It’s notable that Saudi Arabia’s policies and strategies are radically changing since the announcement of Vision 2030. Along the past fourteen centuries, the Kingdom has welcomed pilgrims performing the Umrah and Hajj to the two holy cities; Mecca and Medina, Which made religious tourism a reason in the absence of the fame of other archaeological sites in the Kingdom.
Saudi Arabia, which has temporarily allowed British tourists only 20 years ago, is taking effective actions within its new approach to promote tourism and attract visitors for purposes other than visiting the holy places—it works on applying much easier visa rules for business travelers, pilgrims, and those visiting family members.
Aside from that, there is news on granting tourist visas for younger, unaccompanied women with a lower age of 25. By 2020, £35bn are envisaged to be spent on tourism annually targeting 30 million tourists per year by 2030 compared to 18 million tourists in 2016.
The Saudi Commission for Tourism and National Heritage (SCTH) has provided educational programs to train and license tour guides.
The Commission is currently working on promoting the use of English in almost all places that can be visited by tourists as a first step to be followed by other languages.
SCTH sees sport as a global industry so it has reached an agreement with the General Sports Authority to launch matchless sports activities and competitions with the purpose of fostering local tourism and build training campaigns and sports resorts to host national and international sports teams.
The wealthy kingdom, who has an ambitious plan for tourism development, is planning to convert 50 red sea islands into luxury beach resorts, build an environment city near the nation’s capital, Riyadh, and attract foreign investments in tourism.
Richard Branson, founder and chairman of space tourism venture, Virgin Galactic, wrote in a blog post on his set to invest in the country’s tourism drive.
“I had high hopes for the current government in the Kingdom of Saudi Arabia and its leader Crown Prince Mohammed bin Salman and it is why I was delighted to accept two directorships in the tourism projects around the Red Sea.”
All of these are among so many other steps Saudi is taking towards diversifying its economy so as to decrease the dependency on oil and reflect thousands of years of civilization, heritage, ancient history, and time-honored traditions of the Kingdom.
Where to go in Saudi Arabia
With a land area of approximately 2mn km2, as large as Western Europe and nine times larger than the UK, Saudi Arabia has an enormous wealth of tourism assets, landscapes, and highland sceneries.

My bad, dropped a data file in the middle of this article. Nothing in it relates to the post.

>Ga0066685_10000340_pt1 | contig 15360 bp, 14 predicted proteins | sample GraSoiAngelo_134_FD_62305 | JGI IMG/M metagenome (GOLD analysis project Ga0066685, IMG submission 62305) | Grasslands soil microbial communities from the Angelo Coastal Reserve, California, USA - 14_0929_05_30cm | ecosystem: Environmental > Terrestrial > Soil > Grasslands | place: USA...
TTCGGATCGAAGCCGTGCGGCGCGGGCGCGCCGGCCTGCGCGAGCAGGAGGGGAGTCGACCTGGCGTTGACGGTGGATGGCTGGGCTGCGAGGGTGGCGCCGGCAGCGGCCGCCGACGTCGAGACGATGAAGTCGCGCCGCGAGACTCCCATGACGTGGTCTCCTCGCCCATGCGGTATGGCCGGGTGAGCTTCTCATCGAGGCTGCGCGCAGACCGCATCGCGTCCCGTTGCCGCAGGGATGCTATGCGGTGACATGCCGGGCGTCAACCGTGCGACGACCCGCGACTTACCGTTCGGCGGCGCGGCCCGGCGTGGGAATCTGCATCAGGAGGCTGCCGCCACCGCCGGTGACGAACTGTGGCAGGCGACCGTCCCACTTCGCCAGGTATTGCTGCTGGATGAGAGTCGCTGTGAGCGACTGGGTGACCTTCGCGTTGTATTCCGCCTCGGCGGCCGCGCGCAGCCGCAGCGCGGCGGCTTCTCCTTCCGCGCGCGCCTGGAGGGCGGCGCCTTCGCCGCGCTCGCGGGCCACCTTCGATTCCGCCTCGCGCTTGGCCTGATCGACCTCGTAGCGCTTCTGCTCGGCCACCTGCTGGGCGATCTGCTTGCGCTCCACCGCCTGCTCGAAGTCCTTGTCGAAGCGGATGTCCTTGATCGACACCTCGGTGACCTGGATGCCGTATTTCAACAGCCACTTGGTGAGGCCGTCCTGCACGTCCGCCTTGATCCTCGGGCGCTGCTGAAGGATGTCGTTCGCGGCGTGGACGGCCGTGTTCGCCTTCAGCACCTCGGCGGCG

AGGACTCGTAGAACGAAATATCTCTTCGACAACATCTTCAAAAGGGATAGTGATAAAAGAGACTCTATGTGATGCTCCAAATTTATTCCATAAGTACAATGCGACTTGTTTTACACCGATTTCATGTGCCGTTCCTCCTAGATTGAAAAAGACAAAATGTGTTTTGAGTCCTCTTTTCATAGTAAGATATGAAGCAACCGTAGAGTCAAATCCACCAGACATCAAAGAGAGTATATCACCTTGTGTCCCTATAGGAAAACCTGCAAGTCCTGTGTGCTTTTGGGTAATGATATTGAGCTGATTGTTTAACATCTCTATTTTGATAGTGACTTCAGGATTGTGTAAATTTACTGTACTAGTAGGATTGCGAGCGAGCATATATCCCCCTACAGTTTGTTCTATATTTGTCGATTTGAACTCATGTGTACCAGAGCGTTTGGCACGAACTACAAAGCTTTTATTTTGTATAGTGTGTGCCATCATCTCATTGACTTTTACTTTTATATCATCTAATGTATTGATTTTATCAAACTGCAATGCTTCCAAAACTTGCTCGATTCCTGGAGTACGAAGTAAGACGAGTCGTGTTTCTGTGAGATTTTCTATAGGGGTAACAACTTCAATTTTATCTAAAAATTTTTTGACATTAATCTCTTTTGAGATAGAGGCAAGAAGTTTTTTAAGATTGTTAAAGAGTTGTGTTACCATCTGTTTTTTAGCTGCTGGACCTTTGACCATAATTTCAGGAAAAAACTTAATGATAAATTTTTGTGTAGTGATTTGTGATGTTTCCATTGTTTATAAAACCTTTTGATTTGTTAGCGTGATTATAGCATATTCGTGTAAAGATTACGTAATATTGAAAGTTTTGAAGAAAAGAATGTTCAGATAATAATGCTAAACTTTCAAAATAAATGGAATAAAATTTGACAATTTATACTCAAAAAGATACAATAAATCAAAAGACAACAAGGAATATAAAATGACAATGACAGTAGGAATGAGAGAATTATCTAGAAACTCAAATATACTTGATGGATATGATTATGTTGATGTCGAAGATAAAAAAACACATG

There are outstanding archaeological sites to visit like Mada’in Saleh on the model of Petra in Jordan, that was hewn from solid rock by the Nabateans. Another archaeological location is Al-Ahsa Oasis in the eastern Arabian Peninsula that was listed as a UNESCO World Heritage site.
Al-Ahsa is considered the largest oasis in the world with 2.5 million date palms.
The exceptional oasis, which dates back to the Neolithic era, includes gardens, canals, springs, wells, a drainage lake, historical buildings, urban fabric, archaeological sites, historic fortresses, and mosques.
Recreation-seekers can also visit Wadi Lajab; a breathtaking valley that is ideal for rowing and swimming.
Ar-Rub Al-Khali (the empty quarter desert), is a spectacular destination for camping and Safari and a good opportunity to witness camel racing, which is a renowned legacy among the area’s ancient tribes.
Backpacking amateurs and adventures can find their calling in Ha’il desert city, including “I Found A Taste of the Past” stunning museum, King Fahd Mosque, Airef Castle, Al Qishlah Fort, as well as the rock drawings and inscriptions telling a great history.
Nature, wildlife, and marine life lovers would enjoy hitting Farasan Island; a marvelous island that is blessed with a year-round moderate climate and surrounded by water on all sides where one can entertain diving and watching coral reef.
Museum goers can choose among a lot of museums around the Kingdom, the most renowned of which is the National museum.
For years, Abha city has assumed a central place with its mild climate, unique architecture, mud and stone houses, the old Village known as Al Muftaha, Shada Palace, Wadi Mahala, Jabal Al-Sooda (the highest peak in the Kingdom), Asir National Park, and Al-Habala Valley surrounded by the largest mountain range in the Arabian Peninsula; Sarawat Mountains.
Prince Sultan bin Salman, the president of SCTH, who do believe that Saudi Arabia has a rich heritage declared: The story of our national heritage is part of what Saudi Arabia is, especially today as we go toward the future with big steps.
I believe that we will be stronger, better and more successful people if we understand and believe that we came from a great land,”.
All of what we have mentioned here and what the Saudi government holds for the coming years are good reasons to say that Saudi Arabia will be one of the most significant holiday hotspots in the foreseeable future.
Already, Saudi Vision 2030 has taken into account that tourism is so promising sector, which would assist with job creation, boost the GDP, and offer better investment opportunities.